Bulgaria ordered to recognise same-sex partnerships in historic ruling

Revellers take part in a Pride parade in Sofia, Bulgaria in 2019 - a large sign written in balloons reads "Sofia Pride"

Bulgaria has been ordered by the European Court of Human Rights (ECHR) to establish a legal framework acknowledging same-sex relationships. 

On Tuesday (5 September), the ECHR in Strasbourg ruled in favour of same-sex couple Darina Koilova and Lilia Babulkova, whose marriage in the UK was not recognised in Bulgaria, Balkan Insight reported. 

Although the ruling does not mean Bulgaria must legalise same-sex marriage, the country is obligated to create a legal framework that recognises and protects same-sex couples. 

“What is essential in this ruling is that, even though there is no specific deadline to implement the framework, the state is required to go through this process and in collaboration with the Council of Europe,” lawyer and human rights activist Denitsa Lyubenova, whose team represented the couple, told Balkan Insight.

According to Equaldex, while same-sex marriage is illegal in Bulgaria, LGBTQ+ people in the country do have some legal protections against discrimination. 

Babulkova and Koilova have fought a seven-year legal battle to have their marriage recognised in Bulgaria. The pair have been together for over 14 years, and got married in the UK in 2016. 

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In 2017, the municipality of Sofia declined to recognise the couple’s marriage, as the country’s constitution defines marriage as an act between a man and a woman.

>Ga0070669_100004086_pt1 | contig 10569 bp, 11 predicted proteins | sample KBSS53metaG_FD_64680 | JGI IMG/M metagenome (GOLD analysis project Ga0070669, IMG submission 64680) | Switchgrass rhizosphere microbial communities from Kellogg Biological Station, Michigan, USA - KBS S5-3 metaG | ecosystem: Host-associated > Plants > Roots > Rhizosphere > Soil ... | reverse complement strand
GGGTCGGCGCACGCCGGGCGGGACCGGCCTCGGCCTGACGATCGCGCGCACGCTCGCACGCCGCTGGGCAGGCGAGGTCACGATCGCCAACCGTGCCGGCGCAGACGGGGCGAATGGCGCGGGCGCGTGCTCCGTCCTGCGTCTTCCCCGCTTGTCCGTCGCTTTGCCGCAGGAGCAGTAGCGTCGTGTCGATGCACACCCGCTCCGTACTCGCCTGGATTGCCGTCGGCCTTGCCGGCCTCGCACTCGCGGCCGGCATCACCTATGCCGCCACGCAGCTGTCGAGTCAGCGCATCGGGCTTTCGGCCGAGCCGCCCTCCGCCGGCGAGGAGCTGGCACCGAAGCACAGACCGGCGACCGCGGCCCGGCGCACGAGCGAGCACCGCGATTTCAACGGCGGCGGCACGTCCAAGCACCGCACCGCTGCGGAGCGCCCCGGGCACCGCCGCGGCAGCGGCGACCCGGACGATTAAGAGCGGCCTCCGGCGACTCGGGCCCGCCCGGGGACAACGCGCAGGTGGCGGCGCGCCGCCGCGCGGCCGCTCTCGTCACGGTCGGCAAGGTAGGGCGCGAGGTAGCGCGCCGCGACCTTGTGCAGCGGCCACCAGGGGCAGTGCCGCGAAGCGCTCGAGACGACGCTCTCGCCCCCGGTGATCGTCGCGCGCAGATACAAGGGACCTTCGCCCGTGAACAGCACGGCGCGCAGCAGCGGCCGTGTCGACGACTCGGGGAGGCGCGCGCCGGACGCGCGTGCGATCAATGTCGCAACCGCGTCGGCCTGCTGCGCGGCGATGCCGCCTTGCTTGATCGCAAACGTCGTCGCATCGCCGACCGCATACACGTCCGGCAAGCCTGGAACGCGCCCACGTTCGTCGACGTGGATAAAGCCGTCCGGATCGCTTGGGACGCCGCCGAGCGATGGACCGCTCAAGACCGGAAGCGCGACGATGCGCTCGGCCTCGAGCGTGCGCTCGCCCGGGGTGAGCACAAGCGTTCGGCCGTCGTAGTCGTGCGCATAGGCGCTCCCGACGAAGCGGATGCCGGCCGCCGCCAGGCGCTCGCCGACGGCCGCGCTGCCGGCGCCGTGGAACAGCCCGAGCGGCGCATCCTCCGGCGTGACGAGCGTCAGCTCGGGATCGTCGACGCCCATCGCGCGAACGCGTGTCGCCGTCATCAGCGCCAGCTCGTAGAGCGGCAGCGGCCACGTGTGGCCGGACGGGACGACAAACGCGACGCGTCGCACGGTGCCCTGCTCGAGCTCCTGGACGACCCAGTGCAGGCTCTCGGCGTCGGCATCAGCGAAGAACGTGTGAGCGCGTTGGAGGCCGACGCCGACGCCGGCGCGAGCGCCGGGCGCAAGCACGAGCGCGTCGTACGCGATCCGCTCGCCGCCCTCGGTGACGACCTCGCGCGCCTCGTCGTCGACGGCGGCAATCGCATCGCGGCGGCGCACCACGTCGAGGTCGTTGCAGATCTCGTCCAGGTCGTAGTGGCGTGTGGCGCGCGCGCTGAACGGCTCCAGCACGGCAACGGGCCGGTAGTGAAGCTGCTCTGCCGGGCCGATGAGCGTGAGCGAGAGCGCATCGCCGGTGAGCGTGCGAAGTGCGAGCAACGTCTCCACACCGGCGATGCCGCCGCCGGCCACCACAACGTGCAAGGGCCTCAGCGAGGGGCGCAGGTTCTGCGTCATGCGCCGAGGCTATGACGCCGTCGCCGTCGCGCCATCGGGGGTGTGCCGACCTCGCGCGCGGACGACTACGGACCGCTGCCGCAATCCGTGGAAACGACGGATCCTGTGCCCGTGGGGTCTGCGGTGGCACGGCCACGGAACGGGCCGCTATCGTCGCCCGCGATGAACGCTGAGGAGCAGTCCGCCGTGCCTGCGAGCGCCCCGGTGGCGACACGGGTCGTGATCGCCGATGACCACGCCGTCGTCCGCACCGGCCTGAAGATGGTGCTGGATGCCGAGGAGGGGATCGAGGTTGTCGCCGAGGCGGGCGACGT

In 2020, after a lengthy legal battle, the couple filed a complaint against Bulgaria, claiming a violation of Article 8 of the European Convention of Human Rights, which protects the right to respect for private and family life. 

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In its ruling, the ECHR found that Bulgaria violated the rights of Babulkova and Koilova by not recognising their marriage.

“It is clear to the Court that to date the Bulgarian authorities have taken no steps to have adequate legal regulations adopted with regard to the recognition of unions between persons of the same sex,” the ECHR wrote in its decision.

In addition to this case, the couple is reportedly pursuing legal action at Sofia City Court to have Koilova’s surname changed. 

In 2022, the European Commission against Racism and Intolerance (ECRI) called on Bulgaria to crack down on anti-LGBTQ+ hate after an LGBTQ+ community centre in Sofia was vandalised in an attack by fascists.

While the ECRI report praised Bulgaria’s progress on issues such as supporting refugees and fighting antisemitism, it claimed Roma and LGBTQ+ people in the country were “the main victims of public expressions of hatred and prejudice”. 

The ECRI added: “Hate speech against these groups also came in recent years from high-level politicians.”

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